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Google's acquisition of IBM patents may aid its Oracle case

The Web giant adds more than 200 patents and patents pending from IBM, some of which could be used to defend against Android infringement claims by Oracle.

A latecomer to the patent acquisition game, Google continues to accumulate intellectual property rights, picking up more than 200 patents and patents pending from IBM.

According to the U.S. Patent and Trademark Office Web site, Google acquired 188 patents and another 29 patents pending from IBM in a deal recorded December 30. Terms weren't disclosed and both companies declined to comment on the transaction, other than to acknowledge that it happened. The deal was first reported by the Web site SEO by the Sea.

Patents have been a key tool in the battle for smartphone revenue and leadership. But Google, which only entered the mobile phone business in 2007, has found itself vulnerable to intellectual property litigation because of its thin patent portfolio.

That's because Google has instead been largely unable to invoke the common defense for a company accused of infringement: the threat of a countersuit, alleging that its accuser has violated one of its patents. That often leads to cross-licensing deals that keep the companies out of court.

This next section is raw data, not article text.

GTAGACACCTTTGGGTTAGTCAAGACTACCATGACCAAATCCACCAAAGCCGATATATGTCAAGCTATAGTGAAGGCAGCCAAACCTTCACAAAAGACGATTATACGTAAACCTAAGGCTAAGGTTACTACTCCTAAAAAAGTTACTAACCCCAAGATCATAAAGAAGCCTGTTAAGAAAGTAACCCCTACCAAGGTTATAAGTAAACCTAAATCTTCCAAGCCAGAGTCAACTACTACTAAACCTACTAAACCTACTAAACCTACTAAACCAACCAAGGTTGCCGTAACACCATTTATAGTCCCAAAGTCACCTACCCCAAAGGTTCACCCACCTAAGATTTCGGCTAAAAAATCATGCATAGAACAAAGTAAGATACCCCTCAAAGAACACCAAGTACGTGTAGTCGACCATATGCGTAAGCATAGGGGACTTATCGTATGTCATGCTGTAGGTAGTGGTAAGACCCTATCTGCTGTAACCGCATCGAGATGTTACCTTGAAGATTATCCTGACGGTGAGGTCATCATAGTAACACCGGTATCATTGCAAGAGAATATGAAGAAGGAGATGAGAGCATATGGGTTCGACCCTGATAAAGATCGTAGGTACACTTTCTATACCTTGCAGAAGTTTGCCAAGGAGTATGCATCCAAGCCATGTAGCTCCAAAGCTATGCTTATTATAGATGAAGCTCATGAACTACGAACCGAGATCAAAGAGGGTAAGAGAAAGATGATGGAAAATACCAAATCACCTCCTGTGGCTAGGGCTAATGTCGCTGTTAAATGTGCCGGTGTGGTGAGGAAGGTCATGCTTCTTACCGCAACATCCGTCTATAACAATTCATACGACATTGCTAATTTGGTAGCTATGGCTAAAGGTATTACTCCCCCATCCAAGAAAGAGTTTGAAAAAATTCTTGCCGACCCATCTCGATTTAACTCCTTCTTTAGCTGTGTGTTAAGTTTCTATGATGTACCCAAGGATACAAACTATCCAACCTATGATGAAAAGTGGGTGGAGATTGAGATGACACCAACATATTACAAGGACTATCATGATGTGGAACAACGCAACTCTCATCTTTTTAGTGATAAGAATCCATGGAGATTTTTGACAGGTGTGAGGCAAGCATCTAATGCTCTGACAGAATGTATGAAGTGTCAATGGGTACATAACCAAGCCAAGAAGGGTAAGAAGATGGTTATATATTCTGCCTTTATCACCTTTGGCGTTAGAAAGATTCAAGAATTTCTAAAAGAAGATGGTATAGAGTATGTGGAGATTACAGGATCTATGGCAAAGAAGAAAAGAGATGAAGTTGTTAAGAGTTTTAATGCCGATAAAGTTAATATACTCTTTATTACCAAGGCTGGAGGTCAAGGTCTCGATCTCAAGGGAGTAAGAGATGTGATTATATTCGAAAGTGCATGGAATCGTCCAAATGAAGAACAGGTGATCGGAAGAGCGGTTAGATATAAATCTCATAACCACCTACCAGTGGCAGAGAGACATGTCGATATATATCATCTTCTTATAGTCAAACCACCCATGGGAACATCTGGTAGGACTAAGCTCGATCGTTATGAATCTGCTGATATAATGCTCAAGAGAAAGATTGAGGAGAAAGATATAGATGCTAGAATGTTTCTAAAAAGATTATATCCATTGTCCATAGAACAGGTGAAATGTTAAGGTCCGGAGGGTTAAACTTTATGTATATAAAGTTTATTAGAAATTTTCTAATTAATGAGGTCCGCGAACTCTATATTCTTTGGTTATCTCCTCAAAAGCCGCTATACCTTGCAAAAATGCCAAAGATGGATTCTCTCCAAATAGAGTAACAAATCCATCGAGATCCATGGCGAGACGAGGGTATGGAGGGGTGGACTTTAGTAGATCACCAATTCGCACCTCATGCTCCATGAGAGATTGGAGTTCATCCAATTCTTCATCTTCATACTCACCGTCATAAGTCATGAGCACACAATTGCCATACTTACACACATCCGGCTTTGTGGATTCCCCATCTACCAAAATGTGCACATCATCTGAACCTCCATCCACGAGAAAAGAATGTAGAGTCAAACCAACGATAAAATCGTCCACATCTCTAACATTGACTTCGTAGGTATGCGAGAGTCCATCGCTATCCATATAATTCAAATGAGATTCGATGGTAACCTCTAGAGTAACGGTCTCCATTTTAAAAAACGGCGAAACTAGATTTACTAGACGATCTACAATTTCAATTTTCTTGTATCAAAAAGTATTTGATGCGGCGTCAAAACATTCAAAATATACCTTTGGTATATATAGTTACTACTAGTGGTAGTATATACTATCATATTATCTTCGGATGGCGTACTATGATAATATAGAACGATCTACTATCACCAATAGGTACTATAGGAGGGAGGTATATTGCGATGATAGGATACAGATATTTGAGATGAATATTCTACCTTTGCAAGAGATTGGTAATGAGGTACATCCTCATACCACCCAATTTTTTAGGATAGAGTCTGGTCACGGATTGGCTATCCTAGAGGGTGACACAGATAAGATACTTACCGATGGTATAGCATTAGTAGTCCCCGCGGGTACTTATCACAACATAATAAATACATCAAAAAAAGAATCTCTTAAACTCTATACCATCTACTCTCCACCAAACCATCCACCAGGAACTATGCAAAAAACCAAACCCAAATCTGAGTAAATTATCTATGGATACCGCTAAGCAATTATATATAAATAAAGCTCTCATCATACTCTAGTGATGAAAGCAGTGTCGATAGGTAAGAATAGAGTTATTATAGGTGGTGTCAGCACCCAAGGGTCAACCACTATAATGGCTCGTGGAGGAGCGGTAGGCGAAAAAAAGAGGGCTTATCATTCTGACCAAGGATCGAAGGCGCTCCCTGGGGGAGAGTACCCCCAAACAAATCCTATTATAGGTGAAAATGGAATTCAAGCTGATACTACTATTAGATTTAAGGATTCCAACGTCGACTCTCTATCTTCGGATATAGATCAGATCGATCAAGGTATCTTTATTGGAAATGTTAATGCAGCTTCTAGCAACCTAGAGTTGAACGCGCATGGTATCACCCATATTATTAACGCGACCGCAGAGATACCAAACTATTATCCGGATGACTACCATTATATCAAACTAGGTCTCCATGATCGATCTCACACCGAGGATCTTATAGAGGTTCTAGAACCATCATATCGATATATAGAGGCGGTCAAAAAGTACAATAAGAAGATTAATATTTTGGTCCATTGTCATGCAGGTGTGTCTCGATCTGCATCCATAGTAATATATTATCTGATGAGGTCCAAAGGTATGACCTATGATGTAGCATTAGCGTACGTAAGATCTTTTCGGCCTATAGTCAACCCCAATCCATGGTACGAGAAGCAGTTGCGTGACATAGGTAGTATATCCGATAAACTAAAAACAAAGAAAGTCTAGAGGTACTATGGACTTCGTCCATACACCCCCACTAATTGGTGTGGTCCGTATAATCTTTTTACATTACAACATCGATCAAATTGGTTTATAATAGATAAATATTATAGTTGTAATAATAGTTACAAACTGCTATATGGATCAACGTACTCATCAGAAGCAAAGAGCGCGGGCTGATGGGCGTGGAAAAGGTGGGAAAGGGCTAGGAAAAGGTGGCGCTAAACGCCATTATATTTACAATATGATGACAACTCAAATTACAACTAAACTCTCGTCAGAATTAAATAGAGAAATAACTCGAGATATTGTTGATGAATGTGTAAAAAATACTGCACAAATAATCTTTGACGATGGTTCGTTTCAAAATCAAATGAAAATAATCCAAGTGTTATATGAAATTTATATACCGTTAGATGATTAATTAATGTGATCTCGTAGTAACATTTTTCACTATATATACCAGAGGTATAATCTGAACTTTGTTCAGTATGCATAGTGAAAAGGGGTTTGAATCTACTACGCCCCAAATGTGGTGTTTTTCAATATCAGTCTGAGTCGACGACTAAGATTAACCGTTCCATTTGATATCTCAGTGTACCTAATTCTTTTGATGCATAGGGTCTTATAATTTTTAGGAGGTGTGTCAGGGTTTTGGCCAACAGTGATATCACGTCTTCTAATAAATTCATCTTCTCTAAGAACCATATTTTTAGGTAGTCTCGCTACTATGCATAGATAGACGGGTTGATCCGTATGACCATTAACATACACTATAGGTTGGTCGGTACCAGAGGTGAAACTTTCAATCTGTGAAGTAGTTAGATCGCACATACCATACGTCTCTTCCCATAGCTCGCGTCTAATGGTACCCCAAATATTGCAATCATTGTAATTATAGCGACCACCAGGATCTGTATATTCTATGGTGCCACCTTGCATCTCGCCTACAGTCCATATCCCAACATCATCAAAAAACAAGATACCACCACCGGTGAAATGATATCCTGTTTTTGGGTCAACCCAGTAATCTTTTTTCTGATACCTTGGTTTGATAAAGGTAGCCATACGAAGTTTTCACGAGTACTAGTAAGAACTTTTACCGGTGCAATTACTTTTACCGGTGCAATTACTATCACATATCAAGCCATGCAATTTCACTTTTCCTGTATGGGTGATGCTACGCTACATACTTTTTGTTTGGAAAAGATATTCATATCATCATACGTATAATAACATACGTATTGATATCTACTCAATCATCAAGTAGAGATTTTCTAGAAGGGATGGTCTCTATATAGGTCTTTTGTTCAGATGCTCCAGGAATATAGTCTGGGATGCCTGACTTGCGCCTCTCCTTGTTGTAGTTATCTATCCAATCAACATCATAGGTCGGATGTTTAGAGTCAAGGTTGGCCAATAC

Without its modest patent portfolio, Google has been a target. In the last six months, it's aggressively acquired patents from IBM and others. And Google Chief Executive Larry Page cited the company's desire to build its patent trove as a reason for acquiring Motorola Mobility, in a deal that's still pending.

The newest batch of patents from IBM have only a handful of mobile telephony applications. Instead, they are rich in database intellectual property, including patent 6442548, titled "database interface for database unaware products," and patent 7831632, titled "method and system for reconstruction of object model data in a relational database."

That could be useful in Google's ongoing litigation with Oracle. The database giant sued Google in August 2010 for infringing on copyrights and patents related to Java, which Oracle acquired along with Sun Microsystems earlier that year. The companies have been publicly sparring in a case that's expected to go to trial this year. The database patents could give Google ammunition to prod Oracle toward settling the case, rather than facing a suit over alleged infringement of the IBM-developed intellectual property.

To be sure, there are plenty of other patents in the latest batch acquired from IBM that Google may develop, as well. Some cover language translation and search, areas where Google already has significant intellectual property.

As for IBM, the deal is likely an opportunity to cash in when the value of patents is skyrocketing. Google presents a willing and deep-pocketed buyer to IBM for its massive collection of intellectual property.